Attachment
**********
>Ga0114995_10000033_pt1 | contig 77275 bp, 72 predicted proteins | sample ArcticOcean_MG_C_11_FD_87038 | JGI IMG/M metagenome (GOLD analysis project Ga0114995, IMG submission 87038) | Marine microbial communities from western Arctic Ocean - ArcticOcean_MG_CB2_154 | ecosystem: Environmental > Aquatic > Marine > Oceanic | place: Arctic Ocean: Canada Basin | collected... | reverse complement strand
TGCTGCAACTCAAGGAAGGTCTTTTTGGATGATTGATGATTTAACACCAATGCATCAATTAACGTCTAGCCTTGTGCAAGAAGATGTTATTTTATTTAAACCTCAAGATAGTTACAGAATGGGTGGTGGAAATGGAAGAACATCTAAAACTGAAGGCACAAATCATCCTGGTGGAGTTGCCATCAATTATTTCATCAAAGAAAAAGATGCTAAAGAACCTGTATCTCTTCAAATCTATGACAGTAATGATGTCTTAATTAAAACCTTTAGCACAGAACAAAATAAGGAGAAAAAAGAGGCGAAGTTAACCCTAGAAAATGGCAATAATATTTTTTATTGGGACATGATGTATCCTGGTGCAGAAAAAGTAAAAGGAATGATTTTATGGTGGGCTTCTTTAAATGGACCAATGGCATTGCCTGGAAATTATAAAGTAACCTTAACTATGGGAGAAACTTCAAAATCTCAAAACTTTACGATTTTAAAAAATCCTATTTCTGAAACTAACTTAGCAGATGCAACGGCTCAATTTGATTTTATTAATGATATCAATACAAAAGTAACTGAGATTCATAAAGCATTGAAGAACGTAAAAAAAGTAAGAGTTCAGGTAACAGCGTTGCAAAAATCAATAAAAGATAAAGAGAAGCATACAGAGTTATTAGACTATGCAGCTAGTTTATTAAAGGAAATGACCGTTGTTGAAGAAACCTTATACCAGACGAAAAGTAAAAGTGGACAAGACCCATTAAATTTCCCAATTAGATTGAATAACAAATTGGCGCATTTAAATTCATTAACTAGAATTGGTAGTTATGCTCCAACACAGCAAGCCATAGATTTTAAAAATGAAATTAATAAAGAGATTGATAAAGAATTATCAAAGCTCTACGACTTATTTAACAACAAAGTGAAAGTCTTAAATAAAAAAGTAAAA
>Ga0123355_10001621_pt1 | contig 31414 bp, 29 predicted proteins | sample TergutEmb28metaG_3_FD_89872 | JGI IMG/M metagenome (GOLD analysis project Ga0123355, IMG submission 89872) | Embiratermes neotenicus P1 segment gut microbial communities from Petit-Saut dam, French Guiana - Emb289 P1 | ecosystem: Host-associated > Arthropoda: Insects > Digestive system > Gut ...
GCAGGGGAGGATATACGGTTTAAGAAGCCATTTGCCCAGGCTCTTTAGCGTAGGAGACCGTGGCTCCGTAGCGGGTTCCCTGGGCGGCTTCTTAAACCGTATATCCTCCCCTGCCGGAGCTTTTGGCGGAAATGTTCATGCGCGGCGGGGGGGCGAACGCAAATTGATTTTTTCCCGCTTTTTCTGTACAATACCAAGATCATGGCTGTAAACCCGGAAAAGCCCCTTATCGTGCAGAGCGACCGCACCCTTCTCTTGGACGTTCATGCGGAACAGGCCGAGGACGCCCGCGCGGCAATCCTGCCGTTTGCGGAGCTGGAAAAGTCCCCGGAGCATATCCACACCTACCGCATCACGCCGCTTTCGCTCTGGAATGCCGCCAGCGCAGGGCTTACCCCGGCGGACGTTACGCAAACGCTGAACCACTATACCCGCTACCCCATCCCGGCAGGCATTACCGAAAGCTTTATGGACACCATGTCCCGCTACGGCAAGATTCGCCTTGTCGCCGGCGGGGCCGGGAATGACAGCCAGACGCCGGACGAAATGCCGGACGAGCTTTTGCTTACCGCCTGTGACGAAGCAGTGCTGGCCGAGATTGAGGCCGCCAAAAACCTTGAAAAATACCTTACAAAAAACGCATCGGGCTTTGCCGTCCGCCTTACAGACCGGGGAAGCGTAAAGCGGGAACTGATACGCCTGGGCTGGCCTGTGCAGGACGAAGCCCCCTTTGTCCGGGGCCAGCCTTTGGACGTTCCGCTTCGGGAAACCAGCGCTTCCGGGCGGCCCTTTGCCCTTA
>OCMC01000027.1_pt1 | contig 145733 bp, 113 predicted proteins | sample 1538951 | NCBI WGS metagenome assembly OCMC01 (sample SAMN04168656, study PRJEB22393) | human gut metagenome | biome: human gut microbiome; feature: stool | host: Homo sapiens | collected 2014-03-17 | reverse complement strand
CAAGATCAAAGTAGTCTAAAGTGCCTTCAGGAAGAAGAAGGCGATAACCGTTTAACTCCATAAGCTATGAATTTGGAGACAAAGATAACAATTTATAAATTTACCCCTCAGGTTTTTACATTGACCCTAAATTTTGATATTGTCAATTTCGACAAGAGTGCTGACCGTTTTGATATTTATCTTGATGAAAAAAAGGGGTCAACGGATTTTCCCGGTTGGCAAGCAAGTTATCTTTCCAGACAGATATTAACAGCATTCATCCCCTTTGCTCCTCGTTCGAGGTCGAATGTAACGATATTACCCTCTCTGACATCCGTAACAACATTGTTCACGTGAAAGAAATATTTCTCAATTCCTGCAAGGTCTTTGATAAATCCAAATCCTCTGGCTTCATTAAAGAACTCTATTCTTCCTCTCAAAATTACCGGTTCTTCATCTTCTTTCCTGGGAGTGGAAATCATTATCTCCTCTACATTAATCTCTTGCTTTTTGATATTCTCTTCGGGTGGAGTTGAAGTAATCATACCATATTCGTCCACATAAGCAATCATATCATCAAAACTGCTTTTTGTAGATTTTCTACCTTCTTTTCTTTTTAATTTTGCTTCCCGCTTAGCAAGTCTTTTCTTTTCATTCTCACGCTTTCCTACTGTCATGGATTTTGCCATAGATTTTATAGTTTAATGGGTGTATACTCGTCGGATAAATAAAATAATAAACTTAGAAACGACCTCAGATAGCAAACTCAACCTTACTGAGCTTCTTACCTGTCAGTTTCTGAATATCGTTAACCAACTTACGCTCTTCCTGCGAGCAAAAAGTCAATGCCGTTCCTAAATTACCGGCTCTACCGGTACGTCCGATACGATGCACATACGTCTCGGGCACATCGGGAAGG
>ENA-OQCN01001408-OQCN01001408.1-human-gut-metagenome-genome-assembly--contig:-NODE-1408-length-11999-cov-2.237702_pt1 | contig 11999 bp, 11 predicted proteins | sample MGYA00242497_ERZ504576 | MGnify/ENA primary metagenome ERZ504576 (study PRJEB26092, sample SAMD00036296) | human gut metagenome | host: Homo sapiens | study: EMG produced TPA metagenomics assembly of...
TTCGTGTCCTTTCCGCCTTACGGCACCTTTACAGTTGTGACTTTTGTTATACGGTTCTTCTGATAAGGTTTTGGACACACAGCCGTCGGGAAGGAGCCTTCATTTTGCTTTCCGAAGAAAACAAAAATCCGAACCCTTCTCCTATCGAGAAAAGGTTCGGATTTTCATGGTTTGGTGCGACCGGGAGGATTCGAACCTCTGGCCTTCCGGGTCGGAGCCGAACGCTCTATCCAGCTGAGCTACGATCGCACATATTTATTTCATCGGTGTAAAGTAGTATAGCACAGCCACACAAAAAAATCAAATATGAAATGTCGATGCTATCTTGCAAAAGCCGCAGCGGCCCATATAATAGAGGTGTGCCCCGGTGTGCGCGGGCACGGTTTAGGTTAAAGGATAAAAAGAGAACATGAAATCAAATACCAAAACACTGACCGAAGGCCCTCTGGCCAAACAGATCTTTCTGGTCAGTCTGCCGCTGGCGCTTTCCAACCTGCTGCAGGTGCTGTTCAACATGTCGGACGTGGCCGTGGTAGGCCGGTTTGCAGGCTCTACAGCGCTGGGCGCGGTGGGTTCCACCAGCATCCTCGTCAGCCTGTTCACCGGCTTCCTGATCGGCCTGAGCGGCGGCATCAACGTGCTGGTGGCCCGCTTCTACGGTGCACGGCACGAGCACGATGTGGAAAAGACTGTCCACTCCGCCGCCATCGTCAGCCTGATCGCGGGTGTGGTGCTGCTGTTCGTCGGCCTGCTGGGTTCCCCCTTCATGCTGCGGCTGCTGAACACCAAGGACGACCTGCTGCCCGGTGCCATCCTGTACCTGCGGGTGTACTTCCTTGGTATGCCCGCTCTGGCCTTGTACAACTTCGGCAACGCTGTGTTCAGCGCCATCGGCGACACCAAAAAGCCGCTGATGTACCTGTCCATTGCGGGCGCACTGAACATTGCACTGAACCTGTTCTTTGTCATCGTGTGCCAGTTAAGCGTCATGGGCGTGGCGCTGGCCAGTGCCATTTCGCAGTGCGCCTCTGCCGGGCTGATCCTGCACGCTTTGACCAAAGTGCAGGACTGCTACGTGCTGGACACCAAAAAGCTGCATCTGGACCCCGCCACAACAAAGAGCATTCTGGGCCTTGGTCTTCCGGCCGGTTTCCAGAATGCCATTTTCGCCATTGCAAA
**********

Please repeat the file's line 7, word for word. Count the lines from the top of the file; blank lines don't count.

>ENA-OQCN01001408-OQCN01001408.1-human-gut-metagenome-genome-assembly--contig:-NODE-1408-length-11999-cov-2.237702_pt1 | contig 11999 bp, 11 predicted proteins | sample MGYA00242497_ERZ504576 | MGnify/ENA primary metagenome ERZ504576 (study PRJEB26092, sample SAMD00036296) | human gut metagenome | host: Homo sapiens | study: EMG produced TPA metagenomics assembly of...